Muslim clerics visit Nazi death camp
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Muslim clerics visit Nazi death camp

‘I tried to prevent my tears from my eyes because it’s very difficult to see how many people were killed without any reason,’ Ramallah imam says

The Auschwitz-Birkenau death camp (Ilan Ben Zion/Times of Israel)
The Auschwitz-Birkenau death camp (Ilan Ben Zion/Times of Israel)

Imams from the US and several Muslim countries are touring Poland this week to learn more about European Jewry.

Thirteen imams from Indonesia, the Palestinian Authority, Saudi Arabia, Turkey, Bosnia and other Muslim lands, along with five American imams, visited the new Museum of the History of Polish Jews in Warsaw on Monday.

The imams, many of whom are teachers at Islamic universities, came to learn more about the history of the Jewish people, including Jewish life in Europe before the Holocaust.

The group visited Auschwitz on Wednesday and conducted a traditional Islamic prayer for the dead at the site.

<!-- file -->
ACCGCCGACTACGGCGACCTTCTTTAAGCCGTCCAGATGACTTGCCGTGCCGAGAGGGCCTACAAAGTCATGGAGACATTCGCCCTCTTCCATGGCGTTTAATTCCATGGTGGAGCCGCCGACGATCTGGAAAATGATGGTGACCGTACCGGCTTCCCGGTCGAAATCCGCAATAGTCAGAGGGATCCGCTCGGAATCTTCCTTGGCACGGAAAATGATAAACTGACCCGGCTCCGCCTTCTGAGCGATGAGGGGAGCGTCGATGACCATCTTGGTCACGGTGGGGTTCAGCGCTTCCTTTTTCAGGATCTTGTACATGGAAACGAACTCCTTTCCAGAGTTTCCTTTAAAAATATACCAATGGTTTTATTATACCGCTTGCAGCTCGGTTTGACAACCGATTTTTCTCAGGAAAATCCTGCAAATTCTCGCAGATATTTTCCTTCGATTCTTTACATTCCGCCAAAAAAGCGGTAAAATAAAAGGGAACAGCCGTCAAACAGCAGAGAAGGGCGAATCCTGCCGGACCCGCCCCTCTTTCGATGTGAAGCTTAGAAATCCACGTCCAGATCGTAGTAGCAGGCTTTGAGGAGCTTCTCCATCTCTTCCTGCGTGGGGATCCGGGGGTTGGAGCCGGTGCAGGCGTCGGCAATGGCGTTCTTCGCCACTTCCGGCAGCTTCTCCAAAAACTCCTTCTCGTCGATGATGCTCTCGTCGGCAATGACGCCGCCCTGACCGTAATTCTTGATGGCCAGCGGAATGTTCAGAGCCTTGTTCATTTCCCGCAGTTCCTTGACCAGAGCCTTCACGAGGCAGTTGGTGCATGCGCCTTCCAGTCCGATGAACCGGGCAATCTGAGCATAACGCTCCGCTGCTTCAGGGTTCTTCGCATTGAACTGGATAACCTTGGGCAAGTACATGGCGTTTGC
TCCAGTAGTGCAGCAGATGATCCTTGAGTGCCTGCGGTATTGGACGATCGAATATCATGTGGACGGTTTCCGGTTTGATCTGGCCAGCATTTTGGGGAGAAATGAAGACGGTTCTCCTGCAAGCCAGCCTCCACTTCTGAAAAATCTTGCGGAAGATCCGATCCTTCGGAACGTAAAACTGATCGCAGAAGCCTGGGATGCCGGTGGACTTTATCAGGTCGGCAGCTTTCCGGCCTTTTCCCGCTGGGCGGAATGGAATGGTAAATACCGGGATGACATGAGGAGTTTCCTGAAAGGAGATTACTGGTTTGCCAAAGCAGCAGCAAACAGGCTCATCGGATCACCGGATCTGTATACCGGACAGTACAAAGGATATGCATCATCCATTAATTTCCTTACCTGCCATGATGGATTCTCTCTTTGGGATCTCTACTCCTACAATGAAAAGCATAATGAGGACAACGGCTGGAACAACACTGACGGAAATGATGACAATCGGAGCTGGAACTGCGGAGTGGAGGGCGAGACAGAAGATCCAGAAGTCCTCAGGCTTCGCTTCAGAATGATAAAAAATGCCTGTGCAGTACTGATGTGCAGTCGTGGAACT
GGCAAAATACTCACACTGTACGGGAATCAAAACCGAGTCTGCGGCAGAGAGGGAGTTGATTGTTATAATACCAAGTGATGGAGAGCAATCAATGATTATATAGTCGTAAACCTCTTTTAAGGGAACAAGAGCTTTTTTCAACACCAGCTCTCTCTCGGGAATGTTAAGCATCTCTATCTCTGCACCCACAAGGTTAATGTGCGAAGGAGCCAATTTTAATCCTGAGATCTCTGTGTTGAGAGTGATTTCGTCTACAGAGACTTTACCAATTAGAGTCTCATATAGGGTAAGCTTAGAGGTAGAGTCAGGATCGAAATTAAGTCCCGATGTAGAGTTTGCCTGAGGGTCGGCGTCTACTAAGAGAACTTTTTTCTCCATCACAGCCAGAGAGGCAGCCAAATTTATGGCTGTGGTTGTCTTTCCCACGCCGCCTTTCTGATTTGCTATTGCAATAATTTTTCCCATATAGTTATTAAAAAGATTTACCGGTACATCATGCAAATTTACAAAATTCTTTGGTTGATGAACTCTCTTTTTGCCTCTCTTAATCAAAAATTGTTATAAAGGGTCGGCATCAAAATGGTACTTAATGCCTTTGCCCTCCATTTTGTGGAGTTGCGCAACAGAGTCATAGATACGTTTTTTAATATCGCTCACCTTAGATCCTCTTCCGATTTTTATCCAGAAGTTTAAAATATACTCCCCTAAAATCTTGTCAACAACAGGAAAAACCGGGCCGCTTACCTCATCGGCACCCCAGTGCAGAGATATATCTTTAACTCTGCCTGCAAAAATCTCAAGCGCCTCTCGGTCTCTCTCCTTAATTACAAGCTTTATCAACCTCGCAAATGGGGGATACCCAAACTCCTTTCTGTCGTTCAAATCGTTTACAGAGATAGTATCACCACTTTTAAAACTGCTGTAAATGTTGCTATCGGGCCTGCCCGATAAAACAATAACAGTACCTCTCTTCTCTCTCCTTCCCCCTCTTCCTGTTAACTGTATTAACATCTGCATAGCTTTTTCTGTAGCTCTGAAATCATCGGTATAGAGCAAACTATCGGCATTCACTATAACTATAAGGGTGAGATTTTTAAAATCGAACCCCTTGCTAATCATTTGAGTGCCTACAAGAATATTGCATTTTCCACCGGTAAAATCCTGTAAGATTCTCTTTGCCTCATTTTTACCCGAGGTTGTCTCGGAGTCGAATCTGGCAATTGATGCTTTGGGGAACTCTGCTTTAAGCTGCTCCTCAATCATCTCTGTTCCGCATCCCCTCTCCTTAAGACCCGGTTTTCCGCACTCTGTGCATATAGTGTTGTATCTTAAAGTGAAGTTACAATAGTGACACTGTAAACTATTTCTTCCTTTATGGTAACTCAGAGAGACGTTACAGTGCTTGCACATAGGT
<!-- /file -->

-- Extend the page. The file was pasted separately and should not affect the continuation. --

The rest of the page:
“When I saw what happened for the people here, I tried to prevent my tears from my eyes because it’s very difficult to see how many people were killed without any reason,” Barakat Hasan, an imam from Ramallah, told the AFP.

“I am from Palestine and my people are suffering now since 65 years until now, so of course I feel for others who have suffering,” he said.

“What can you say? You’re speechless. What you have seen is beyond human imagination,” said Mohamed Magid, president of the Islamic Society of North America. “Whether in Europe today or in the Muslim world, my call to humanity: End racism, for God’s sake, end anti-Semitism, for God’s sake, end Islamophobia for God’s sake, end sexism for God’s sake… Enough is enough,” he added.

Representatives of the US State Department, which organized the trip, and American Jewish organizations accompanied the group.

“Auschwitz is the world’s symbol in talking about man, so beyond the boundaries of cultural and religious divisions,” the director of the Auschwitz museum, Piotr Cywinski, told JTA. “Rejecting a message from Auschwitz would be tantamount to rejection of the knowledge of man.

“In this sense, everyone should understand what the experience of Auschwitz speaks of to his own culture, his own traditions, his own perception of the world.”

The imams also were scheduled to visit places connected to the Warsaw and Krakow ghettos, and to meet with Polish Righteous Among the Nations, as well as Catholic, Muslim and Jewish religious leaders. The imams also will eat a kosher dinner with Polish Chief Rabbi Michael Schudrich.

The visit ends on Friday.

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